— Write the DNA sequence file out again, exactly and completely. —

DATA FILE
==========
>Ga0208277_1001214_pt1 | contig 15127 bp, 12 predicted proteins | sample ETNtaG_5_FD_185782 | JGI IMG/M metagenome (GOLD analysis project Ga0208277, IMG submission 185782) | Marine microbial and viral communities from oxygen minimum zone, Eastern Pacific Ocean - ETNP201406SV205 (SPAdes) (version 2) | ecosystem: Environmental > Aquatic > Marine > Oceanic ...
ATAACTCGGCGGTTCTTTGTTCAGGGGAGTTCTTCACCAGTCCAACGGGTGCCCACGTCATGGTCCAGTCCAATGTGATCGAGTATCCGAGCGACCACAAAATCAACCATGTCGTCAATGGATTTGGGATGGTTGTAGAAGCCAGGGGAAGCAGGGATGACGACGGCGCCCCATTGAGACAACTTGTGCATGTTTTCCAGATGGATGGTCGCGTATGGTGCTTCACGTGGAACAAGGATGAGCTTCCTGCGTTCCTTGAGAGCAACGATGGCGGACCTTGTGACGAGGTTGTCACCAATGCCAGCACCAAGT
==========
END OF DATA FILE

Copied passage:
>Ga0208277_1001214_pt1 | contig 15127 bp, 12 predicted proteins | sample ETNtaG_5_FD_185782 | JGI IMG/M metagenome (GOLD analysis project Ga0208277, IMG submission 185782) | Marine microbial and viral communities from oxygen minimum zone, Eastern Pacific Ocean - ETNP201406SV205 (SPAdes) (version 2) | ecosystem: Environmental > Aquatic > Marine > Oceanic ...
ATAACTCGGCGGTTCTTTGTTCAGGGGAGTTCTTCACCAGTCCAACGGGTGCCCACGTCATGGTCCAGTCCAATGTGATCGAGTATCCGAGCGACCACAAAATCAACCATGTCGTCAATGGATTTGGGATGGTTGTAGAAGCCAGGGGAAGCAGGGATGACGACGGCGCCCCATTGAGACAACTTGTGCATGTTTTCCAGATGGATGGTCGCGTATGGTGCTTCACGTGGAACAAGGATGAGCTTCCTGCGTTCCTTGAGAGCAACGATGGCGGACCTTGTGACGAGGTTGTCACCAATGCCAGCACCAAGT